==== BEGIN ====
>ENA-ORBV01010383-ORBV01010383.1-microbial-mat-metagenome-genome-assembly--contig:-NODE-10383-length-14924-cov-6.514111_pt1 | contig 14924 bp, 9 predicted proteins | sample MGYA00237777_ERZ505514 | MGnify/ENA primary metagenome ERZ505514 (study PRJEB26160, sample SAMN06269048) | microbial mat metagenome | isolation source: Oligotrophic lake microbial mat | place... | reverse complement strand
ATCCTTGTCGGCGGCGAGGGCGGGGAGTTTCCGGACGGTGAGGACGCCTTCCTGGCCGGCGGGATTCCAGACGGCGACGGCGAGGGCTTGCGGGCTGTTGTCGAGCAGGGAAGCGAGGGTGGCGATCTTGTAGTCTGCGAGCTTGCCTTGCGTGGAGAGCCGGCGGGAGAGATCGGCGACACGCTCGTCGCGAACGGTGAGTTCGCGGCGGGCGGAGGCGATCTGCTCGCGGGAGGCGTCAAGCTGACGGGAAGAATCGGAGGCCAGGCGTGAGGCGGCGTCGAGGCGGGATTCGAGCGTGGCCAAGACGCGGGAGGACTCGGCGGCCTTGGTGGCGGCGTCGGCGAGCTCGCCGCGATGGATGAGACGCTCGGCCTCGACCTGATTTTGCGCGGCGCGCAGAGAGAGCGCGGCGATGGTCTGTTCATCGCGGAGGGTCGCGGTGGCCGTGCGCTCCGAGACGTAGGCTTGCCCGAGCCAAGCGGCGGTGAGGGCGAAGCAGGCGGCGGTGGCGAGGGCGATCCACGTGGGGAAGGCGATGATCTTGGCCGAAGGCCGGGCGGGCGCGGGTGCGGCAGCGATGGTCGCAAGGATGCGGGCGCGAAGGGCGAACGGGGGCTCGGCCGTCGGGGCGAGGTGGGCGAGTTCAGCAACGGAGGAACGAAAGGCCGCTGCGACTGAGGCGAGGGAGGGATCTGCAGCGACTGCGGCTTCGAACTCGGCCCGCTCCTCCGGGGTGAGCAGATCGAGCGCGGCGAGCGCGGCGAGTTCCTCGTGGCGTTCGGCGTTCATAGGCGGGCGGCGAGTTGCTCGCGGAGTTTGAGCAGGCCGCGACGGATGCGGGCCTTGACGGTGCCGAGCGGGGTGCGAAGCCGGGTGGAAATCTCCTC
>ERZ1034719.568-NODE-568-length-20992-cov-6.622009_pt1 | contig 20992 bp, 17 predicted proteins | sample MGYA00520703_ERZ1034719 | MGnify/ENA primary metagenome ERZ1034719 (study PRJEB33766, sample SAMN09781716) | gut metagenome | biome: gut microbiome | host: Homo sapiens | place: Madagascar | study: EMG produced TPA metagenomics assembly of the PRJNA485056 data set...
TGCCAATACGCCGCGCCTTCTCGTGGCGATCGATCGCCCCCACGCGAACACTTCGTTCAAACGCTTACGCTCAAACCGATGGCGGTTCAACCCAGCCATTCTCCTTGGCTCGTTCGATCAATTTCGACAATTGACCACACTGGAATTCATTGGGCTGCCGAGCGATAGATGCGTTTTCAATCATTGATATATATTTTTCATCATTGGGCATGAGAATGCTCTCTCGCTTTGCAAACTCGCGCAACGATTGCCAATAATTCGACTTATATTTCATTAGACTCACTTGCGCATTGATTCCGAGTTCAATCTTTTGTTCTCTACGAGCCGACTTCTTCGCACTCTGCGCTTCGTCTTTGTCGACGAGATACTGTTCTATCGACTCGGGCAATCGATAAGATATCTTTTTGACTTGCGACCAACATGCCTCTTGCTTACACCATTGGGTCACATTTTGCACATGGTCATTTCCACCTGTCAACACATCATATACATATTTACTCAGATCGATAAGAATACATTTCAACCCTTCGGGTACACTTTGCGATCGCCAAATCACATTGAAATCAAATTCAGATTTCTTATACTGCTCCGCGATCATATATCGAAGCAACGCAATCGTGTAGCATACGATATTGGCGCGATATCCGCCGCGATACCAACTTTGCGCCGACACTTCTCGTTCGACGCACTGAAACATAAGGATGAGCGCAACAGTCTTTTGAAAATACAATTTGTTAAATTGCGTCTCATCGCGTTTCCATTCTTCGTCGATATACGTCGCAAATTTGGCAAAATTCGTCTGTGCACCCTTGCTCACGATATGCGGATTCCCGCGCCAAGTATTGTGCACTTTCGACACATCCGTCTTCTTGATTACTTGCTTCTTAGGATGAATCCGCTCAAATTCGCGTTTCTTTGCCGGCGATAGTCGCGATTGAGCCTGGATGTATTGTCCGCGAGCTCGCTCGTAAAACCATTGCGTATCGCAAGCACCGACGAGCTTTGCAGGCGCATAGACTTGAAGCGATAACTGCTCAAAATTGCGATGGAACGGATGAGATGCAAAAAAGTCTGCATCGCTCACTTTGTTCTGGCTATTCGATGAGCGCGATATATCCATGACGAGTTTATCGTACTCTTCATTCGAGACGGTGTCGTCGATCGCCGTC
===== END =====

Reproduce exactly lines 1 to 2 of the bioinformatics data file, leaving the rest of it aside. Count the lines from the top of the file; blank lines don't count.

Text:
>ENA-ORBV01010383-ORBV01010383.1-microbial-mat-metagenome-genome-assembly--contig:-NODE-10383-length-14924-cov-6.514111_pt1 | contig 14924 bp, 9 predicted proteins | sample MGYA00237777_ERZ505514 | MGnify/ENA primary metagenome ERZ505514 (study PRJEB26160, sample SAMN06269048) | microbial mat metagenome | isolation source: Oligotrophic lake microbial mat | place... | reverse complement strand
ATCCTTGTCGGCGGCGAGGGCGGGGAGTTTCCGGACGGTGAGGACGCCTTCCTGGCCGGCGGGATTCCAGACGGCGACGGCGAGGGCTTGCGGGCTGTTGTCGAGCAGGGAAGCGAGGGTGGCGATCTTGTAGTCTGCGAGCTTGCCTTGCGTGGAGAGCCGGCGGGAGAGATCGGCGACACGCTCGTCGCGAACGGTGAGTTCGCGGCGGGCGGAGGCGATCTGCTCGCGGGAGGCGTCAAGCTGACGGGAAGAATCGGAGGCCAGGCGTGAGGCGGCGTCGAGGCGGGATTCGAGCGTGGCCAAGACGCGGGAGGACTCGGCGGCCTTGGTGGCGGCGTCGGCGAGCTCGCCGCGATGGATGAGACGCTCGGCCTCGACCTGATTTTGCGCGGCGCGCAGAGAGAGCGCGGCGATGGTCTGTTCATCGCGGAGGGTCGCGGTGGCCGTGCGCTCCGAGACGTAGGCTTGCCCGAGCCAAGCGGCGGTGAGGGCGAAGCAGGCGGCGGTGGCGAGGGCGATCCACGTGGGGAAGGCGATGATCTTGGCCGAAGGCCGGGCGGGCGCGGGTGCGGCAGCGATGGTCGCAAGGATGCGGGCGCGAAGGGCGAACGGGGGCTCGGCCGTCGGGGCGAGGTGGGCGAGTTCAGCAACGGAGGAACGAAAGGCCGCTGCGACTGAGGCGAGGGAGGGATCTGCAGCGACTGCGGCTTCGAACTCGGCCCGCTCCTCCGGGGTGAGCAGATCGAGCGCGGCGAGCGCGGCGAGTTCCTCGTGGCGTTCGGCGTTCATAGGCGGGCGGCGAGTTGCTCGCGGAGTTTGAGCAGGCCGCGACGGATGCGGGCCTTGACGGTGCCGAGCGGGGTGCGAAGCCGGGTGGAAATCTCCTC